Ming was simply a huge bundle of joy. She would chase after the most random stuff, hug our feet for no apparent reason and was so clingy that she cried whenever she was left alone.
If you’d exclude the scratching of curtains and bedding, she wasn’t anything like how my mother generalized cats. She had her own spot in our backyard where she pooped and never climbed on top of the table to snatch food and she even solved our rat problem which costed us two refrigerators already. My mother and sister didn’t like how she would leave headless rats and birds at our feet whenever she killed one which was rather cute in my opinion.
Because of our good experience with Ming, we started adopting more and more cats. It didn’t turn out to be a good idea though. She turned out to be very possessive and even got sick when she wasn’t the center of attention anymore because of the new cats.
That was when she became really attached to me. We spent more time together because we both enjoyed looking at my aquariums and birds. Everyone said that she was just waiting for the right moment to kill them but they were wrong. Ming is one of the smartest animals I have ever met. Though she often hunts down wild birds, she doesn’t hurt my parrots who freely fly inside the house and would even defends them against feral cats. It’s as if she naturally knew what was important. I even strongly believe she understands my emotions and does things according to them.
The moment I went to college and, eventually, medical school, Ming and I never lost our bond even though I only visit every three months or so. Whenever I’m home, she still prefers to sleep and spend time with me rather than my with my mom and dad who takes care of her now. I didn’t expect that because most people say that cats only remember something for seven days.
I’m writing this blog because as I called for her earlier when she was on the second floor, she missed the balcony and plummeted to the ground with a loud bang. She didn’t move for a few minutes and the thought of her dying scared the hell out of me. She really is a dear friend who I would mourn for days.
She’s okay now. As a matter of fact, she’s currently in my lap as write this.
PS: I’m trying really hard not to show her the contents of this blog as she might feel conceited and self-important. No, just joking. The truth is that I don’t want her to look at the computer in fear she might learn how to use the computer for world domination.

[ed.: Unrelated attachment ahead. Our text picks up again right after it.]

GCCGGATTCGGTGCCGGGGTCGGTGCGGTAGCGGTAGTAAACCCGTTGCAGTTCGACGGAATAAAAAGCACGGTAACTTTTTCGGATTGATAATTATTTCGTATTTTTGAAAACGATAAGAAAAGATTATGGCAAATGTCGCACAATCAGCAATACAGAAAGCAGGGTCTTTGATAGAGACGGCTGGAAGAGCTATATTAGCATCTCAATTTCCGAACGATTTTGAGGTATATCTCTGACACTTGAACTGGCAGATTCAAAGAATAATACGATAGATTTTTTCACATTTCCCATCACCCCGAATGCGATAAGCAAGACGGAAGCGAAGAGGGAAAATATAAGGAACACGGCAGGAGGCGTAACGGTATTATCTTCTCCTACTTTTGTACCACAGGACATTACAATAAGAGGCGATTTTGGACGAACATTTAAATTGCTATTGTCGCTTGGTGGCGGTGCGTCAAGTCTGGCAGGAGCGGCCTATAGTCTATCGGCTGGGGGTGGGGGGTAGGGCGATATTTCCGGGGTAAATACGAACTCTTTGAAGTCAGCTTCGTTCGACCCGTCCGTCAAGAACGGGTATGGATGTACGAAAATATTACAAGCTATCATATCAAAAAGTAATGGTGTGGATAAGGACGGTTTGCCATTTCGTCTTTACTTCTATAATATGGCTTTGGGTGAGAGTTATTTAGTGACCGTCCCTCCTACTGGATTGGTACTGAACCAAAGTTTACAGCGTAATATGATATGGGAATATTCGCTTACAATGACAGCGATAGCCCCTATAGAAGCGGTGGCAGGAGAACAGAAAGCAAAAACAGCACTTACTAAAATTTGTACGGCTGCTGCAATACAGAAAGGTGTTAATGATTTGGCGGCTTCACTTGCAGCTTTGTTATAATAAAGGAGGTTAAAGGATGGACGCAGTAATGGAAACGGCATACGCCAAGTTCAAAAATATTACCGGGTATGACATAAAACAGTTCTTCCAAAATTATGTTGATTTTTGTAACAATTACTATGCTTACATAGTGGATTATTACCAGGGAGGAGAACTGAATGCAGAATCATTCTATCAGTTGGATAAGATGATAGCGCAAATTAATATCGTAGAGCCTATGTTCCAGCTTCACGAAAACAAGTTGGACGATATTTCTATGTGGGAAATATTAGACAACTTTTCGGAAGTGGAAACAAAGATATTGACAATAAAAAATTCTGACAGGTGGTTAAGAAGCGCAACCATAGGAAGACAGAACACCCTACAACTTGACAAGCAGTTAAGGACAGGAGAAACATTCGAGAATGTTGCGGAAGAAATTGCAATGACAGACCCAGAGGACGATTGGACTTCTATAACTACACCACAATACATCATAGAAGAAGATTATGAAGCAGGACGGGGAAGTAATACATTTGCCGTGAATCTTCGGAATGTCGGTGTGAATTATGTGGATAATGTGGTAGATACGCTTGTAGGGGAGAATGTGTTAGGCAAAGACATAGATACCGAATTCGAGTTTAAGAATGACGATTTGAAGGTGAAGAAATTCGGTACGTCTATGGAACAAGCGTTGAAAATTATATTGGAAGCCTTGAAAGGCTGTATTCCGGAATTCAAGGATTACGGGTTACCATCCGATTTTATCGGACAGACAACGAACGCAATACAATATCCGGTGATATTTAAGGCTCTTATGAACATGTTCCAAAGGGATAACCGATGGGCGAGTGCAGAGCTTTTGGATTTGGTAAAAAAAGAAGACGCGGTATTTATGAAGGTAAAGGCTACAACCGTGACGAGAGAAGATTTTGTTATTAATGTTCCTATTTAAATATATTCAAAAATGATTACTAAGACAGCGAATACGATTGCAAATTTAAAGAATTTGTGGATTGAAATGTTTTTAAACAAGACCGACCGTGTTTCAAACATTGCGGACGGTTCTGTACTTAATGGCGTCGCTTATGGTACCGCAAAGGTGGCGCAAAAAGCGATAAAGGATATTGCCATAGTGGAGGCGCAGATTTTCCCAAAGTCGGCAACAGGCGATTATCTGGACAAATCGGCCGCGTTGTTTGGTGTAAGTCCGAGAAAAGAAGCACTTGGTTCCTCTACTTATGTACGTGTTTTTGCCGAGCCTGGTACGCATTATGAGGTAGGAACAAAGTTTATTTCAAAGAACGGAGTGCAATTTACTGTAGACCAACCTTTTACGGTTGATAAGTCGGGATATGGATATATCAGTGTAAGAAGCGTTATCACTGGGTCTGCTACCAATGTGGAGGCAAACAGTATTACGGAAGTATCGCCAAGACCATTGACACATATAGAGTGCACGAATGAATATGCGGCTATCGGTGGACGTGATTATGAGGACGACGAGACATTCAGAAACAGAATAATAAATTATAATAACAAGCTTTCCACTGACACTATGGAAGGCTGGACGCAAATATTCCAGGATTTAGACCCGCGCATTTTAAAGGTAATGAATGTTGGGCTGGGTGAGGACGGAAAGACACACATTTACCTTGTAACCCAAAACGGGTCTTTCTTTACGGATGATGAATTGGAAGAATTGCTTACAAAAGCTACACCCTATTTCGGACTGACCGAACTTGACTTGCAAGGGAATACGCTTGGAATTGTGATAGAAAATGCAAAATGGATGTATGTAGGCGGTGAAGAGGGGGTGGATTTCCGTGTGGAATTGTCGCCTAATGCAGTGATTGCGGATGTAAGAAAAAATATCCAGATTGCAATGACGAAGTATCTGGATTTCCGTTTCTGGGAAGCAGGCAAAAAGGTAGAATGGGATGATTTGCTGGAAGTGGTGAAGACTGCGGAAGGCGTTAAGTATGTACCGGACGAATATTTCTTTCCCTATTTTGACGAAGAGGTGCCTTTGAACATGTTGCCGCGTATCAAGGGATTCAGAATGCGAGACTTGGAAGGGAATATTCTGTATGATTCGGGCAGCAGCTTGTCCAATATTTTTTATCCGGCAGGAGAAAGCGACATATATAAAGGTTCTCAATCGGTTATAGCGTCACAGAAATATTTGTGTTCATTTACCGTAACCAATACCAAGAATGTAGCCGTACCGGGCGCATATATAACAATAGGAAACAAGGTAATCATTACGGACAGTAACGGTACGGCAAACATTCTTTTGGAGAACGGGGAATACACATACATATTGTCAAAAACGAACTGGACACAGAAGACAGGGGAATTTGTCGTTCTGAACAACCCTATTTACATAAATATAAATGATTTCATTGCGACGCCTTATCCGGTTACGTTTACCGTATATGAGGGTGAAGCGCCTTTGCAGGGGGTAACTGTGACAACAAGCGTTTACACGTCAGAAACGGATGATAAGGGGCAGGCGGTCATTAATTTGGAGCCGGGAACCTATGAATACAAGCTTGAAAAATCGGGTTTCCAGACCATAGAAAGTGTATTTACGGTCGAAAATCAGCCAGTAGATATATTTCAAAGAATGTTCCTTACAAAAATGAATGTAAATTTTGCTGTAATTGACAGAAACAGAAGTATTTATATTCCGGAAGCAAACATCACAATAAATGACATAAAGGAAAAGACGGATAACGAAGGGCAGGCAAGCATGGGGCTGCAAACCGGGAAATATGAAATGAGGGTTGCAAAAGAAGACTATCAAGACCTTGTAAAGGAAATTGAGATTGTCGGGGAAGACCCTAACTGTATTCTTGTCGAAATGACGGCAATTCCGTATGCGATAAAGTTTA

In Asia, most countries divide the heavens into central, northern, southern, western and eastern mansions. These mansions contain different houses or constellations and are ruled, according to mythology, by 5 heavenly beasts.
In the picture above is the Vermillion Bird of the South, also known as Zhuque in Chinese, Suzaku in Japanese, Jujak in Korean and Chu Tước in Vietnamese. It is the ruler of the southern mansion of stars. It is different from the Phoenix in a way that the Vermillion bird is a spiritual being that watches from the heavens while the latter is assumed to have a physical body that undergoes an endless cycle of rebirth every 100 years.
I decided to draw the Vermillion bird because it embodies the element and will of fire, and knowledge. My midterm exams are scheduled next week so I’ll be needing lots of will and knowledge. Go me!
This butterfly is my second work using oil pastel. I’m still practicing. My friends liked my first work more and I think I do too since it took me more time to finish that one. Still, I’m happy with the result. Check my previous post and compare which one’s better.
I’m planning on trying to do somewhat of a collection to challenge myself in drawing with rules and concepts. I’m torn choosing between Grimm’s Fairy Tales and Asian Myths as a concept for my following drawings. I hope I can choose immediately because my midterm exams are just around the corner so I’ll be pretty busy. Well, we’ll see how this new hobby of mine will work out.